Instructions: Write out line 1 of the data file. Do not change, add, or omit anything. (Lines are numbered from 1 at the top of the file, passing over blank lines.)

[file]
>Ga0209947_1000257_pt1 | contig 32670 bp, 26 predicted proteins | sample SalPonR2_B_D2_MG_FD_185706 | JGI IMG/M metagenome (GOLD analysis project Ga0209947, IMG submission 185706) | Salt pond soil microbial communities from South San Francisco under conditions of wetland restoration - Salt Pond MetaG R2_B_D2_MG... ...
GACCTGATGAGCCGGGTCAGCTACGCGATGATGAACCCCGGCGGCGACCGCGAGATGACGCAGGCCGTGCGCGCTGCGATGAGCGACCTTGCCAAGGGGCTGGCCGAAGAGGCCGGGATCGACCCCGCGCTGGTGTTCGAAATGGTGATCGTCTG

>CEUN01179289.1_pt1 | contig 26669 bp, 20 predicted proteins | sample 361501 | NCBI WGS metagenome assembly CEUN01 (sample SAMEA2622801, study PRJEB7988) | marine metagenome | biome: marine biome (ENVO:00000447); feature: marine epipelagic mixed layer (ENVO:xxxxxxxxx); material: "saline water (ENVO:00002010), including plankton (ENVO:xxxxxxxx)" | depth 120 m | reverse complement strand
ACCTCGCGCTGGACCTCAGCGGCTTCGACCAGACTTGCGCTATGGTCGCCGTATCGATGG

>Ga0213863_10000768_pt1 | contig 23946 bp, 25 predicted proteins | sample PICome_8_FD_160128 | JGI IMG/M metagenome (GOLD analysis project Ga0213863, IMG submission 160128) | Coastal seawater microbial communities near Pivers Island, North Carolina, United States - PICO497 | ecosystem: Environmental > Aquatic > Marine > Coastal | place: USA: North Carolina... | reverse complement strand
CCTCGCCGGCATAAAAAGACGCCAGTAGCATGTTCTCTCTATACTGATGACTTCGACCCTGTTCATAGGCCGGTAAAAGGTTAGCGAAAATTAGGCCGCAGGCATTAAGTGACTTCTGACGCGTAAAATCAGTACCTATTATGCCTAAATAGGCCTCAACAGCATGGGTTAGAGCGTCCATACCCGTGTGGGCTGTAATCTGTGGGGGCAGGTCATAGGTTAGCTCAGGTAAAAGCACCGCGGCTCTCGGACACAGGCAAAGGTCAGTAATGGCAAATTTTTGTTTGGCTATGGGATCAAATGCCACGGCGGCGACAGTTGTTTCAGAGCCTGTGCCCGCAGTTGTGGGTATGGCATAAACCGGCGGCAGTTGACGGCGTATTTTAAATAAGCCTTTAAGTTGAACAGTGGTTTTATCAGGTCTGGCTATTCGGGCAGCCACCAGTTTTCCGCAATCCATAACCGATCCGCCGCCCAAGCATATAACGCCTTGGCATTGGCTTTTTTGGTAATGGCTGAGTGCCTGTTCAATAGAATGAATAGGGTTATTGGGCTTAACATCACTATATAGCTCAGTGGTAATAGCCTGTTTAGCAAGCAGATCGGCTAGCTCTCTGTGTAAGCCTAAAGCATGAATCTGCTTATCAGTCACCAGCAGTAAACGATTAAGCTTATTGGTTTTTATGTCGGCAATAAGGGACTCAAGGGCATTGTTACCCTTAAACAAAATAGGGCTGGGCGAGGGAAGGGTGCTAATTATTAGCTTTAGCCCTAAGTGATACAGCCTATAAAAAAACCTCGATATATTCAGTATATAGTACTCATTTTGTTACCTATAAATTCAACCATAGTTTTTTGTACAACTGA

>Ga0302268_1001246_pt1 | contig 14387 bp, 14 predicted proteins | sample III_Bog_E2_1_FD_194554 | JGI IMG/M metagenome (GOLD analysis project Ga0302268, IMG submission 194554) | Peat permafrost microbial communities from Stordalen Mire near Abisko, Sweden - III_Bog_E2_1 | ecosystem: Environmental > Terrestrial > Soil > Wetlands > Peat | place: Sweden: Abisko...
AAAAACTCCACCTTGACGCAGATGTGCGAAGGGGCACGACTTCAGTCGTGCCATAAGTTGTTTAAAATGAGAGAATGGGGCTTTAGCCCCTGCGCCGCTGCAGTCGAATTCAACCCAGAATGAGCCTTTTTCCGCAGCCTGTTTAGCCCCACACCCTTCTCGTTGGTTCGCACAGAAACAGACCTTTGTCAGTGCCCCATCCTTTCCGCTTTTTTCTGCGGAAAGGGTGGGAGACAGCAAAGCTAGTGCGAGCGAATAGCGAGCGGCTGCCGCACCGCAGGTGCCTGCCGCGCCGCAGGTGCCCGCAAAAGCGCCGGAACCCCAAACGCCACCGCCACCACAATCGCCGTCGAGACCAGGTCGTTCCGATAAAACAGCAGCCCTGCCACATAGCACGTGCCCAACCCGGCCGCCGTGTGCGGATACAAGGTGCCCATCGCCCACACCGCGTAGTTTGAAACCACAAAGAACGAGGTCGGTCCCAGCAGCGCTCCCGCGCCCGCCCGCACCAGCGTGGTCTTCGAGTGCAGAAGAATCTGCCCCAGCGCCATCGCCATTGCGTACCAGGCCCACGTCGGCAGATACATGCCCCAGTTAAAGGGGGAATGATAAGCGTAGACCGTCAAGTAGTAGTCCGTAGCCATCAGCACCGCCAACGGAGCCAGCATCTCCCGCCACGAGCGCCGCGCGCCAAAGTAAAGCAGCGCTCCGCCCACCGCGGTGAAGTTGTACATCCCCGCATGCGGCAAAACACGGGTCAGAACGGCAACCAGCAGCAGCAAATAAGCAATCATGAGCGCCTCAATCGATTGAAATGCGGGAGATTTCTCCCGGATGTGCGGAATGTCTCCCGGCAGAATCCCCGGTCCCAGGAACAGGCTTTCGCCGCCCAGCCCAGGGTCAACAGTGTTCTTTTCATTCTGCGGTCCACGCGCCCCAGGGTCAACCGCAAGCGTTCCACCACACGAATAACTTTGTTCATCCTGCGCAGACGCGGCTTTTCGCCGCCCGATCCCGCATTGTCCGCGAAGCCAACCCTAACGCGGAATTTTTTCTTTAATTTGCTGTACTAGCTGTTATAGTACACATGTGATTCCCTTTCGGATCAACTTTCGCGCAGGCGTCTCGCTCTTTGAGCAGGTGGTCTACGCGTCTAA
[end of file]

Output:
>Ga0209947_1000257_pt1 | contig 32670 bp, 26 predicted proteins | sample SalPonR2_B_D2_MG_FD_185706 | JGI IMG/M metagenome (GOLD analysis project Ga0209947, IMG submission 185706) | Salt pond soil microbial communities from South San Francisco under conditions of wetland restoration - Salt Pond MetaG R2_B_D2_MG... ...